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Supervision I

Course CodeVBS104
Fee CodeS2
Duration (approx)100 hours
QualificationStatement of Attainment


Develop an understanding of factors affecting supervision and strategies for more effective supervision to increase productivity. It is relevant to both supervisors and potential supervisors.

The key to success of any company or organisation is good management and the key to good management is the Supervisor. Good supervision is, in fact, the single most important factor in the success of any advanced economy.

What are the responsibilities of a supervisor? He or she may need to do a wide range of things; such as:

  • communicate with employees,
  • give directions,
  • write or dictate letters,
  • set production goals and check performances,
  • give or conduct interviews,
  • communicate with other supervisors,
  • write reports and read them,
  • check and process communications (mail, messages, emails),
  • attend meetings,
  • make decisions about new projects,
  • decide on promotions and demotions.

The skills needed to handle this array of tasks are ‑

a) Technical skills,

b) Human skills,

c) Conceptual skills.

This course will enlighten you, and provide experiences that will build your understanding of all these things and more.

Lesson Structure

There are 10 lessons in this course:

  1. Introduction - Organisational structures & responsibilities.
  2. Understanding the work place - Government and private personnel departments, unions.
  3. Communications and human relations.
  4. Motivating employees.
  5. Organising the work place.
  6. Problem solving techniques.
  7. Discipline, complaints and grievances.
  8. Interviewing, recruitment, training.
  9. Work place safety.
  10. Dealing with management/worker participation/ report writing/ staff meetings.

Each lesson culminates in an assignment which is submitted to the school, marked by the school's tutors and returned to you with any relevant suggestions, comments, and if necessary, extra reading.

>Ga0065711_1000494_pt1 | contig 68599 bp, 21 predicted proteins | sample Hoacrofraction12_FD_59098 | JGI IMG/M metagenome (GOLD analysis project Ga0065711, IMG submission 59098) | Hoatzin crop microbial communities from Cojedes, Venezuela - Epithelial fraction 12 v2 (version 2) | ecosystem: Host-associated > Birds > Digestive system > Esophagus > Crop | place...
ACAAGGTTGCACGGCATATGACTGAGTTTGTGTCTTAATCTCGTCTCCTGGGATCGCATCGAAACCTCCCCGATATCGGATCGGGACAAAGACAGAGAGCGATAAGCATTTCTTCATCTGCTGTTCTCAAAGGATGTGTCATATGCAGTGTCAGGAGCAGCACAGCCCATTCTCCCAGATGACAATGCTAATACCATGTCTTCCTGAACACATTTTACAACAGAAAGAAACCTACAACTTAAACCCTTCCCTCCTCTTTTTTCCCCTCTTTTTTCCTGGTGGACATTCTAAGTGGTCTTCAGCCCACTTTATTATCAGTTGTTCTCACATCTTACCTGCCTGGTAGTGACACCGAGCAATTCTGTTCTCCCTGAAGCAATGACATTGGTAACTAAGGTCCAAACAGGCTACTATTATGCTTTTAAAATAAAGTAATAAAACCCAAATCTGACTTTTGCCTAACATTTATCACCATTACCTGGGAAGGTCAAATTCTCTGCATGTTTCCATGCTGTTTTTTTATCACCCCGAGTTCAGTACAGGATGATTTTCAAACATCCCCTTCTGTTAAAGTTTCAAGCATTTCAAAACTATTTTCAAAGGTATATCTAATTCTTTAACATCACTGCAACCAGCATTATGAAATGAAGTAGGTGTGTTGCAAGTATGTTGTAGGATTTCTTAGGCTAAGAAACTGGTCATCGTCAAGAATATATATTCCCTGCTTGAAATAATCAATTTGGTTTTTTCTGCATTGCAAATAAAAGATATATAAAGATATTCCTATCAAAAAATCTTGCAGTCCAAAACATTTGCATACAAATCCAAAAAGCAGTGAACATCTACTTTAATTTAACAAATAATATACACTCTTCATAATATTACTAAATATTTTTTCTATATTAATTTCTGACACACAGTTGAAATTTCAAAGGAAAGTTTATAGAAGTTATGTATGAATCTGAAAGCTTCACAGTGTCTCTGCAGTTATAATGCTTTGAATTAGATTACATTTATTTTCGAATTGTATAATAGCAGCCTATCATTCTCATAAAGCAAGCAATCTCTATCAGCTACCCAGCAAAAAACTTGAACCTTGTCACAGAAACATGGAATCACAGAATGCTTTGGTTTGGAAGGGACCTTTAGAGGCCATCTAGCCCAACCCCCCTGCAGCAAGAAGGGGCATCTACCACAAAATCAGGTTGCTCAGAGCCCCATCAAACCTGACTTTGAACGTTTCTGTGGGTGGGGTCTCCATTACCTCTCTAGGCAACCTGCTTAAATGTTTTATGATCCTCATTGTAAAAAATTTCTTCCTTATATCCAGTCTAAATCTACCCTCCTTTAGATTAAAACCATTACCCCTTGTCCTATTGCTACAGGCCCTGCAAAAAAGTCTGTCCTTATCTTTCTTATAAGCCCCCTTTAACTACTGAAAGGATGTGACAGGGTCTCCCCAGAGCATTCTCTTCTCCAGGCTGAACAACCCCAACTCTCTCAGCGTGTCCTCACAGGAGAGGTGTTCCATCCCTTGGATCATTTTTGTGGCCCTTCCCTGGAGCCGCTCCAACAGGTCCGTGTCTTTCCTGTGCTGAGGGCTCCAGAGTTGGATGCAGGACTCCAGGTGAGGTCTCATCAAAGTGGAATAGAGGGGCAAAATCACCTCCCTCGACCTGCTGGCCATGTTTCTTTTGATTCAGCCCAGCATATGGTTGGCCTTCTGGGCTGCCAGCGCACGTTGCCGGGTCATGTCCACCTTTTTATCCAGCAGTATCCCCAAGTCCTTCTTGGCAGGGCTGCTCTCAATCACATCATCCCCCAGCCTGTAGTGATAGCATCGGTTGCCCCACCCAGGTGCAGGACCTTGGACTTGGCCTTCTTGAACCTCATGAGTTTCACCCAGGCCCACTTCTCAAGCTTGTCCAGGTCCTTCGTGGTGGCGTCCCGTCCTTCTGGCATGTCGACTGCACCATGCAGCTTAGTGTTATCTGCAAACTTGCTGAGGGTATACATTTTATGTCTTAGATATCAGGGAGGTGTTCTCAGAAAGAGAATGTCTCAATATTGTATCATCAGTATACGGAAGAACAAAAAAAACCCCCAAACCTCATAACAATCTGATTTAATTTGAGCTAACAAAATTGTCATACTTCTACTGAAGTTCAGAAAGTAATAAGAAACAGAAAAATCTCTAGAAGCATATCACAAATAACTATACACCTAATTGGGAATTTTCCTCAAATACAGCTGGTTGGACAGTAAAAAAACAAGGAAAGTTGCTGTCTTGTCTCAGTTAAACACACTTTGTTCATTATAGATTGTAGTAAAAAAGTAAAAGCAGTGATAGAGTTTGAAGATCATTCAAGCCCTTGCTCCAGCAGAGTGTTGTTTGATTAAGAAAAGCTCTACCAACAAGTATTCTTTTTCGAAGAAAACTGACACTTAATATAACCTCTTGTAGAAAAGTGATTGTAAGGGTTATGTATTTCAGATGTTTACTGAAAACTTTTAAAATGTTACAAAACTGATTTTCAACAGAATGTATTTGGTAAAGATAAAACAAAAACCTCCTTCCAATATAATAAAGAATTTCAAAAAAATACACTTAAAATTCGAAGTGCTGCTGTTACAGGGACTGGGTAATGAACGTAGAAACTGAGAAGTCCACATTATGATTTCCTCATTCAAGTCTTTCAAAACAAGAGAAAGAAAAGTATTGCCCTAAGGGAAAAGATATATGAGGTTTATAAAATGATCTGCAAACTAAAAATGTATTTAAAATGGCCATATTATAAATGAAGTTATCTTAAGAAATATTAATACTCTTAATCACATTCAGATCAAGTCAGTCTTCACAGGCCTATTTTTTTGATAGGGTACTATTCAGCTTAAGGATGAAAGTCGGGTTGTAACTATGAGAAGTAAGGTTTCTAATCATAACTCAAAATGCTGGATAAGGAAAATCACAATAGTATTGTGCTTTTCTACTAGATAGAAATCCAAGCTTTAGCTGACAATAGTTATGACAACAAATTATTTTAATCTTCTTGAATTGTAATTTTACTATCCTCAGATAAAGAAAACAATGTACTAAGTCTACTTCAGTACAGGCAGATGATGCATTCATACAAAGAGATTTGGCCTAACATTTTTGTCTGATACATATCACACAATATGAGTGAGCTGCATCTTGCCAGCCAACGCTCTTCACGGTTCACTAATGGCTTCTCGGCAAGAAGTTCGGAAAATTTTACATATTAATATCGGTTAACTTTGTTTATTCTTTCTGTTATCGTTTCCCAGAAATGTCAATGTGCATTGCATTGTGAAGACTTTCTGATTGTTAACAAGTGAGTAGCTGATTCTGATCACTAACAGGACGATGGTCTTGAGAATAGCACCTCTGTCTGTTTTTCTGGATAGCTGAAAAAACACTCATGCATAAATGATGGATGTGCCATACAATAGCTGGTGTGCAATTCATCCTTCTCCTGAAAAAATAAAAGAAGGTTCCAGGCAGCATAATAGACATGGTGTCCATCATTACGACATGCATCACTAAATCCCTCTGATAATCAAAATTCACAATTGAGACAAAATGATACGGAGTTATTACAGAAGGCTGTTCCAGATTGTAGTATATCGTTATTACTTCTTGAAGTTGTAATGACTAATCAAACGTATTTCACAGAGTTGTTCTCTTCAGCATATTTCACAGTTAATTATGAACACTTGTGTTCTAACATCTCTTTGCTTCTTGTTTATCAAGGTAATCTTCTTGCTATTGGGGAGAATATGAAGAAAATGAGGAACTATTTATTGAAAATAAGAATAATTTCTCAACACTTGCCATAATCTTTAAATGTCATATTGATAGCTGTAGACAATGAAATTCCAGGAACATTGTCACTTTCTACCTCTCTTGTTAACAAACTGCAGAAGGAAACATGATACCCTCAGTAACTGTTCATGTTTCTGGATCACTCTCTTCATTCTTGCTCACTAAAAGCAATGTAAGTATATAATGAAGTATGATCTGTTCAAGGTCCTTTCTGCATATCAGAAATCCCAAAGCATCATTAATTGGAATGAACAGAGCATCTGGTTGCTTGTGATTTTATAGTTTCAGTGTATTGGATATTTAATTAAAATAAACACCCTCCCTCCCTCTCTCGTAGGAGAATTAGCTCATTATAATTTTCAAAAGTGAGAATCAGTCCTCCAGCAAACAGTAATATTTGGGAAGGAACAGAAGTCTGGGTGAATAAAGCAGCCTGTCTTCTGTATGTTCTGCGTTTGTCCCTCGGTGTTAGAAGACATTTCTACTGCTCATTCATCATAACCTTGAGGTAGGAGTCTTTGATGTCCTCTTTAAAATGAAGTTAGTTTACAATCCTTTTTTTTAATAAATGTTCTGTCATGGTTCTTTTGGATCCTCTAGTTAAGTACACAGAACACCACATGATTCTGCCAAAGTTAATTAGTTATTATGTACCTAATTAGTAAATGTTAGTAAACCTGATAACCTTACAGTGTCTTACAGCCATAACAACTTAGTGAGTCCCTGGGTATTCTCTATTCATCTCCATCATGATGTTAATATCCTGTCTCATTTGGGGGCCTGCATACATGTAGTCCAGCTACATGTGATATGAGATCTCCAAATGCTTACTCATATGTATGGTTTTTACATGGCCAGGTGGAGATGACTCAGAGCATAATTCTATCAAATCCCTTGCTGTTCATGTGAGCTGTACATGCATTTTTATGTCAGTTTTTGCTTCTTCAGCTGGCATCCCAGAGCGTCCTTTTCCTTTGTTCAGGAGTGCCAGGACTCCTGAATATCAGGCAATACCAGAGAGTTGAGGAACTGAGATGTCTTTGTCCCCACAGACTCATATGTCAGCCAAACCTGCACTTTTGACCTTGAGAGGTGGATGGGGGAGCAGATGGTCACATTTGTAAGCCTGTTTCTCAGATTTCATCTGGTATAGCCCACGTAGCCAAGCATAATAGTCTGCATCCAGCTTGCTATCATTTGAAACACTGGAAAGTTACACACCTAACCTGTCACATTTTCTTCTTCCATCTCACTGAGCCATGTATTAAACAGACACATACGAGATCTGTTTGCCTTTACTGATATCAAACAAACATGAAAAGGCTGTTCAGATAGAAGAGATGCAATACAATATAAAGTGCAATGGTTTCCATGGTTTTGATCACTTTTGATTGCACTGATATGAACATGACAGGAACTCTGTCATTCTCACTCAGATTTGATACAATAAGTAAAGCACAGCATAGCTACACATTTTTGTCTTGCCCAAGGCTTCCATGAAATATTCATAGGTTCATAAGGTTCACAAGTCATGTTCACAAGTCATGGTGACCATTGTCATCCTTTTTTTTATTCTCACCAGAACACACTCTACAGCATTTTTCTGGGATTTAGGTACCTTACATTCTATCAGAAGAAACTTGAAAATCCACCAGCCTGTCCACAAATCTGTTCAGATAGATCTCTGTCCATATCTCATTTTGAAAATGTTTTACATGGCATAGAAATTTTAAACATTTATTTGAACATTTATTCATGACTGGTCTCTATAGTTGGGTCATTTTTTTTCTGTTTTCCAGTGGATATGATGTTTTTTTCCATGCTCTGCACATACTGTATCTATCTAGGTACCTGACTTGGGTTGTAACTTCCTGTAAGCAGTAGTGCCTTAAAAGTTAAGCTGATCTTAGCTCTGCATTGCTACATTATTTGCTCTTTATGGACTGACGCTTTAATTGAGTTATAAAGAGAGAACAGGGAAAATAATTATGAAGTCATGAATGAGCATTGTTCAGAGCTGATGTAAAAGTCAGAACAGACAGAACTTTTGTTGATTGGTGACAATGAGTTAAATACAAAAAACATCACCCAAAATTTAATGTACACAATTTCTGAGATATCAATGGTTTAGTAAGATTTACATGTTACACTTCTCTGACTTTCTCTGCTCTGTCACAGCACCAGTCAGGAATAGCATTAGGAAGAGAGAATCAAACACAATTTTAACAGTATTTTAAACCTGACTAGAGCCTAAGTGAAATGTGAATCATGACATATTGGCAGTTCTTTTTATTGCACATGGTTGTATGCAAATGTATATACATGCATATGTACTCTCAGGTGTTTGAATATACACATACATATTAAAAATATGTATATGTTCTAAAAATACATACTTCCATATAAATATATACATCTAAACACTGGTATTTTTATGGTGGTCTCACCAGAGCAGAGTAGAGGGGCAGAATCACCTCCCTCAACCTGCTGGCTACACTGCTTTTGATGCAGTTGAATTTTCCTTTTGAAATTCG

• Explain and create an organisational chart.
  • Describe the five basic kinds of Unions.
  • Report on what you expect to achieve by practicing good human relations.
  • Define objectives, goals, tasks to be achieved.
  • Describe what steps should be taken before re organising a section or department?
  • Draw up a work area for an office, factory etc.
  • Show step by step how you would work through the problem solving technique systematically, in order to determine a good way of dealing with this problem.
  • Write a diplomatic letter to a union in response to a complaint.
  • Draw up a suitable advertisement for a position of a "Salesperson"
  • Explain the methods most frequently used to train new employees.

Giving Staff Feedback
Sometimes staff need to be given feedback on their performance – good and bad, so managers may have to hold appraisal or disciplinary interviews.
An Appraisal Interview
An appraisal or review interview is where a manager and staff member will meet up to discuss how they are performing.  It is important to prepare properly before the interview. It is useless to run an appraisal of someone if you are not conscious of how they have been working. Appraisal should be dialogue. Employees will expect an opportunity to discuss their work.
The focus should be on their performance at work, not their personality. Their ability to meet a set range of pre-determined objectives or goals should be part of the process. It should also focus on what they do well and what they could improve upon and support on how they can do that effectively, including a few strategies and possibly an outline of proposed professional development. There is little point discussing things that neither you nor the employee has the capacity to do anything about.
Don’t reach conclusions or make decisions (or promises) in an appraisal interview unless the interviewee has had a chance of putting their opinion forward first. 
Always finish on a positive note if possible. Staff appraisals are usually carried out annually at an agreed time.
A Disciplinary Interview
Sometimes it is necessary to discipline staff, so maintaining a positive note is not always possible.  Prepare properly before the interview. It is useless to discipline someone if you are not fully conscious of how they have been working, and everything that has been going on around that person.